LATEST: Government Increases New Year Bonus for Public Employees

Iran publicly renewed its support of Syria’s Assad regime on Wednesday, with leading MP Alaeddin Boroujerdi hosting Syrian Deputy Foreign Minister Faisal al-Miqdad in Tehran.

Boroujerdi, who chairs Parliament’s National Security Commission, praised the regime and the Syrian people “for their continued resistance to the takfiri terrorists”. He also claimed that an Israeli airstrike on January 18, which killed Hezbollah and Iranian commanders and fighrers, proved coordination between Israel and “terrorist groups”.

Miqdad — who saw his Iranian counterpart Abbas Araqchi in another meeting — expressed appreciation for continued support from Iran, saying the Iranian-Syrian relationship “has an impact on regional and world politics”.

Syrian State media said the two men showed that Damascus and Tehran are “standing in one trench” to combat terrorism.

Neither Iranian nor Syrian media referred to the vital issue in Iranian-Syrian talks for more than a month: the level of Tehran’s essential support for a Syrian economy facing shortages of food and energy, production difficulties, and currency devaluation amid the four-year conflict.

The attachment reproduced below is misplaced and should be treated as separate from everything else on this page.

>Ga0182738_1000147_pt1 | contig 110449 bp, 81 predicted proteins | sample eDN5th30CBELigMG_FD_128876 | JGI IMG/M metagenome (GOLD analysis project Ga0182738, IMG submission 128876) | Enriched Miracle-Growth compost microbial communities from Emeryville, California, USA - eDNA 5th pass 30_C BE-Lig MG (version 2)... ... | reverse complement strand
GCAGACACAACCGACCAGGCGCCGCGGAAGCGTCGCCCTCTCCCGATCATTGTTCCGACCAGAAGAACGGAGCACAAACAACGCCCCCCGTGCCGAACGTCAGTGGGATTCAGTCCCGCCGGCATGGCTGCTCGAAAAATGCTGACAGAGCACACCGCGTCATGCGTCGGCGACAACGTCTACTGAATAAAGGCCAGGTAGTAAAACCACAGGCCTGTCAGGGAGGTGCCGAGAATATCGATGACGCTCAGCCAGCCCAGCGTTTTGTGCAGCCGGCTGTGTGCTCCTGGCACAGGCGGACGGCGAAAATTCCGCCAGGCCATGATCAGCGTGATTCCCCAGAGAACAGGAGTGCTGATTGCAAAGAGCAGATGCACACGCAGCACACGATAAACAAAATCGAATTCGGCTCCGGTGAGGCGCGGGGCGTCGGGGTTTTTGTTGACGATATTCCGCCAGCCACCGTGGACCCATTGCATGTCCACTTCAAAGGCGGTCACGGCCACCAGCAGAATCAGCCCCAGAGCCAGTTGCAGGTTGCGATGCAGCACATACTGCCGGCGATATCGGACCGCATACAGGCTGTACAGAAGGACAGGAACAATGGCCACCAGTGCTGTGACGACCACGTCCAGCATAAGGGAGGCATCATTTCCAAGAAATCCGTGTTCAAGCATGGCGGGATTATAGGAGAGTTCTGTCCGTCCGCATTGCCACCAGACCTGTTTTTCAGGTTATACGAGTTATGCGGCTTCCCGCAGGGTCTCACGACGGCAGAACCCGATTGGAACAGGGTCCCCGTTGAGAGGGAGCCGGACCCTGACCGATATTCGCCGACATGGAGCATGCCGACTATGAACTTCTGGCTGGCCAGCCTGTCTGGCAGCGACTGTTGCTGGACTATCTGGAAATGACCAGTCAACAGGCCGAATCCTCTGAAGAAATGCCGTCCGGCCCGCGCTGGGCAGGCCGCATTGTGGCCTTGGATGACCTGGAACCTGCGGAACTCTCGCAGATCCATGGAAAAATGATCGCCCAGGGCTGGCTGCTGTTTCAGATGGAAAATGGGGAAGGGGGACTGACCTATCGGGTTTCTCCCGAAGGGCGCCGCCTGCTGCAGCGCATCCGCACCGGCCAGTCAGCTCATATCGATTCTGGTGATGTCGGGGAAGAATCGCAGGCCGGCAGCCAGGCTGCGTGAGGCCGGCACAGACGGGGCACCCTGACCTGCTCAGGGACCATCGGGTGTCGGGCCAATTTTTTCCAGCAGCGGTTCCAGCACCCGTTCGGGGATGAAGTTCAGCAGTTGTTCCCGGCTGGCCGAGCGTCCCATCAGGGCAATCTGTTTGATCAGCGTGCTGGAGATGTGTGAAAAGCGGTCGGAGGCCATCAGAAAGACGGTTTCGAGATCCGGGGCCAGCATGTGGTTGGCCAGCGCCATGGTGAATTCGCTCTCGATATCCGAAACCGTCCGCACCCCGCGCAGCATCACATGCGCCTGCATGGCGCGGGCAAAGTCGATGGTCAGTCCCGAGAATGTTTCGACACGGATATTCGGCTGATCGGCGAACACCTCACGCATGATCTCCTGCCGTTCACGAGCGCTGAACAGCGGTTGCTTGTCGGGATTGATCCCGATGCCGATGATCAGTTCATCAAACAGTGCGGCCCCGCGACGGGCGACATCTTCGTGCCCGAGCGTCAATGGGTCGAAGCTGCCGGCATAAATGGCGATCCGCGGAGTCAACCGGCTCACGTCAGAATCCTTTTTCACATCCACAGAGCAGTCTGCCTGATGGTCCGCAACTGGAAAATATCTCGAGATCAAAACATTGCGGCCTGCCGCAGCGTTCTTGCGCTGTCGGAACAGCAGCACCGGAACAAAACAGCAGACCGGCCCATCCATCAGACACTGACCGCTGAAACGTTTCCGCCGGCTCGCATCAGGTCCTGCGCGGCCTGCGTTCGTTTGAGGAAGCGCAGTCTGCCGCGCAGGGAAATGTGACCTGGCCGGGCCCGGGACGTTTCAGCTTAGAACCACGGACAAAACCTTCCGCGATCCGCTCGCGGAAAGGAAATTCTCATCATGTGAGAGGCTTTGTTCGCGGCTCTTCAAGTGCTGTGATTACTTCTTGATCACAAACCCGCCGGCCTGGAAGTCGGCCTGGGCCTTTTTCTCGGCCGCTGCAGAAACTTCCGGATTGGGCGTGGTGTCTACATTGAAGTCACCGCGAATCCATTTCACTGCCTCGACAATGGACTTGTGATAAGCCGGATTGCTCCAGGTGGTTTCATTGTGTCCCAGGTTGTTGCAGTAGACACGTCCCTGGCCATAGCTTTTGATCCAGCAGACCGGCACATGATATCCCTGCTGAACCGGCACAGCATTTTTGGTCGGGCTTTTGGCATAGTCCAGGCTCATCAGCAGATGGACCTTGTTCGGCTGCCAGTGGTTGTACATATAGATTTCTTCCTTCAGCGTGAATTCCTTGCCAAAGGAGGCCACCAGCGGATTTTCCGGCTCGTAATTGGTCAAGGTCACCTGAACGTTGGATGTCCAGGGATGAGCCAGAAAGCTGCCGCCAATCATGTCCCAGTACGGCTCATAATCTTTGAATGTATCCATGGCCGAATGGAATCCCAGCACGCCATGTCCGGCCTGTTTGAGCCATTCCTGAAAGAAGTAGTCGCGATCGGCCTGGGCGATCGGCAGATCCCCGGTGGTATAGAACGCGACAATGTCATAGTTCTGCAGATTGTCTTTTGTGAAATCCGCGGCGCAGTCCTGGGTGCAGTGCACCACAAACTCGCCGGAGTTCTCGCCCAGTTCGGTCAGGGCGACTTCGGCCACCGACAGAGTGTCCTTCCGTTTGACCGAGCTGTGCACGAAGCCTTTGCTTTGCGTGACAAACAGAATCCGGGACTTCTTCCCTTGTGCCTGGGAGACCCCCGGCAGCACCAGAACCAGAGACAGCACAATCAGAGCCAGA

Syria has been seeking a renewal of Iran’s line of credit — important for purchases of oil, gas, and food — as a $3.6 billion line, agreed in July 2013, soon expires.

Government Increases New Year Bonus for Public Employees

In a sign of defiance of economic problems, the Rouhani Government has increased the bonus for public servants for Iranian New Year (March 21).

There had been uncertainty over whether the traditional bonus would even be paid this year, but the Government said it would be 603,500 Tomans (about $215 at official exchange rates), a rise of about 100,000 Tomans from 2014.

The bonus will be paid to public employees and retirees in mid-February.

Rouhani: “We Need to Increase Our Revenues”…But No Details How

President Rouhani declared on Wednesday that Iran, facing long-term restrictions on its oil income, must find ways of boosting non-oil revenues.

Speaking to businessmen in Isfahan in central Iran, Rouhani gave no details of how this would be achieved, merely saying that the Islamic Republic should invest more in new technologies and related areas.

Without explicitly saying that improvement might rest on a comprehensive nuclear deal with the US and other powers, he said that “his administration was set to develop Iran’s foreign policy in the next Persian calendar year (starting March 21) so that the country will witness better conditions”.

Iran’s oil revenue is projected to remain at $30 billion this year, down from $100 billion before US and European sanctions took full effect in 2012.

The situation has been worsened by a fall of more than 60% in the global oil price since June, undermining the revenue projections in the Government’s draft budget for 2015/2016.